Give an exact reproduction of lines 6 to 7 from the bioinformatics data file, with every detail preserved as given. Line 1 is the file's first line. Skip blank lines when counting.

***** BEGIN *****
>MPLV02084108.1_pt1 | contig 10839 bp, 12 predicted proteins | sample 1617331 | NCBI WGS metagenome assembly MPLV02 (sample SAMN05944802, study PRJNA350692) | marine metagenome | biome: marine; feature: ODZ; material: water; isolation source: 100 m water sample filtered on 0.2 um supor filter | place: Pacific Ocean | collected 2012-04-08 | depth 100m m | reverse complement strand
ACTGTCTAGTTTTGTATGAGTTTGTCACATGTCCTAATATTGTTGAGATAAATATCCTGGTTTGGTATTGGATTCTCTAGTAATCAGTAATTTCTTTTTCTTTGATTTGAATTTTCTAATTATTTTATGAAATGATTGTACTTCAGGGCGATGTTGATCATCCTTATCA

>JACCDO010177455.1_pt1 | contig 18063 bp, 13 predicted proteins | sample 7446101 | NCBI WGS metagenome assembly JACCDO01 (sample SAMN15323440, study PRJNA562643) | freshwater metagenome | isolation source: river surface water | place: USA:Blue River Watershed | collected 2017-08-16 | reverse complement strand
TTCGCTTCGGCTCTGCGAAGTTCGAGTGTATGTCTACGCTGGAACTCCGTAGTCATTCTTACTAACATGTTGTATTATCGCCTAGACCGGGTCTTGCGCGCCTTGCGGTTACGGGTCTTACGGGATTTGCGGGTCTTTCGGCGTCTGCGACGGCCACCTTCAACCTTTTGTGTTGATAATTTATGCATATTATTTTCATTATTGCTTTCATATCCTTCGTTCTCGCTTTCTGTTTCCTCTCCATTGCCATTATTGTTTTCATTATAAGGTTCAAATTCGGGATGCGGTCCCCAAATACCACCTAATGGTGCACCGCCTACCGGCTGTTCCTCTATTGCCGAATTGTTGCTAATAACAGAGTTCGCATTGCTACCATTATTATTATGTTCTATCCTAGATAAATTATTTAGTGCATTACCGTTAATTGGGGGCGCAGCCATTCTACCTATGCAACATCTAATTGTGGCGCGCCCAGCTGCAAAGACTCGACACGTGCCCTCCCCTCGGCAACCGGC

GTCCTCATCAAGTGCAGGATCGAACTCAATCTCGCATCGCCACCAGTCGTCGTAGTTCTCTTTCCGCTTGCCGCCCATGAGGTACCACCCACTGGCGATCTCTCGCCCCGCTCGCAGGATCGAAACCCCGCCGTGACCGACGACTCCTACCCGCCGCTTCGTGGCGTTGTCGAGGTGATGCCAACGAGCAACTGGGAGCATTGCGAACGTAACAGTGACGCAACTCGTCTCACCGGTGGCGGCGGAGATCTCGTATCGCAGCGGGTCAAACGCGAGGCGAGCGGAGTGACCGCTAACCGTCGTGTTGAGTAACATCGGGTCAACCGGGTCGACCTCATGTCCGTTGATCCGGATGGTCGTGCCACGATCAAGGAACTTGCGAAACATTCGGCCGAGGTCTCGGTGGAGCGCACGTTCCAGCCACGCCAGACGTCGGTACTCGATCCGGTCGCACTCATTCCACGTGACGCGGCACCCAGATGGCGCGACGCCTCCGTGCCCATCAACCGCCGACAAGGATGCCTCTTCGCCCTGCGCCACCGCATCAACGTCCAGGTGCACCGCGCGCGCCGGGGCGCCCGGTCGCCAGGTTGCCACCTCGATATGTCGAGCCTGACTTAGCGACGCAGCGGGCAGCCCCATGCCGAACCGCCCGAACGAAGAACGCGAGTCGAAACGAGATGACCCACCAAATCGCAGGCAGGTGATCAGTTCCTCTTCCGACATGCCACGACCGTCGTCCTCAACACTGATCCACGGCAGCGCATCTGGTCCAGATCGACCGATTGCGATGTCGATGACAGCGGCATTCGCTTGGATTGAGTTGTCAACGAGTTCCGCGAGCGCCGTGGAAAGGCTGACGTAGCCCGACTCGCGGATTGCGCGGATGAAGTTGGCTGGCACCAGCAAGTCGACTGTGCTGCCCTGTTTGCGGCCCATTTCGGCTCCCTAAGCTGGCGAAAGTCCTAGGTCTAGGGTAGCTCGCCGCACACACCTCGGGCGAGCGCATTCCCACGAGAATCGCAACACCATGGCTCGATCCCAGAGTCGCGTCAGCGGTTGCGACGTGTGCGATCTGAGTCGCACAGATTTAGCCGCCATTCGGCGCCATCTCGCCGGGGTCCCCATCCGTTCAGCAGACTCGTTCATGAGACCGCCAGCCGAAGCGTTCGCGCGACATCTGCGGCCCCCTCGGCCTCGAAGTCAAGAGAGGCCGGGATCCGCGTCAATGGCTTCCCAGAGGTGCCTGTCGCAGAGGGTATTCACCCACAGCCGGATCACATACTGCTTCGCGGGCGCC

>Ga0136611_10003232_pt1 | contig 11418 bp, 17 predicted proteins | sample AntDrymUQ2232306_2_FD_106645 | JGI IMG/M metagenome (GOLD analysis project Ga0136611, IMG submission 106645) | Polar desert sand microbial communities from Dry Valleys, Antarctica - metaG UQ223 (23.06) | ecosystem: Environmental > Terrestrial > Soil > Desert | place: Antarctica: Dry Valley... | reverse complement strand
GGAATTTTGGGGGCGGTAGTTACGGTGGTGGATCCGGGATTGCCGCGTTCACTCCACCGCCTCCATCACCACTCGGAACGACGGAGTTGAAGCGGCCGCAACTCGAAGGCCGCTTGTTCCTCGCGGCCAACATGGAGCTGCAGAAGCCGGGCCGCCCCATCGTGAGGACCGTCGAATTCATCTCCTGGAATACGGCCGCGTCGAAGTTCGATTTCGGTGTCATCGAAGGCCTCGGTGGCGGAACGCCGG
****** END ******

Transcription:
>Ga0136611_10003232_pt1 | contig 11418 bp, 17 predicted proteins | sample AntDrymUQ2232306_2_FD_106645 | JGI IMG/M metagenome (GOLD analysis project Ga0136611, IMG submission 106645) | Polar desert sand microbial communities from Dry Valleys, Antarctica - metaG UQ223 (23.06) | ecosystem: Environmental > Terrestrial > Soil > Desert | place: Antarctica: Dry Valley... | reverse complement strand
GGAATTTTGGGGGCGGTAGTTACGGTGGTGGATCCGGGATTGCCGCGTTCACTCCACCGCCTCCATCACCACTCGGAACGACGGAGTTGAAGCGGCCGCAACTCGAAGGCCGCTTGTTCCTCGCGGCCAACATGGAGCTGCAGAAGCCGGGCCGCCCCATCGTGAGGACCGTCGAATTCATCTCCTGGAATACGGCCGCGTCGAAGTTCGATTTCGGTGTCATCGAAGGCCTCGGTGGCGGAACGCCGG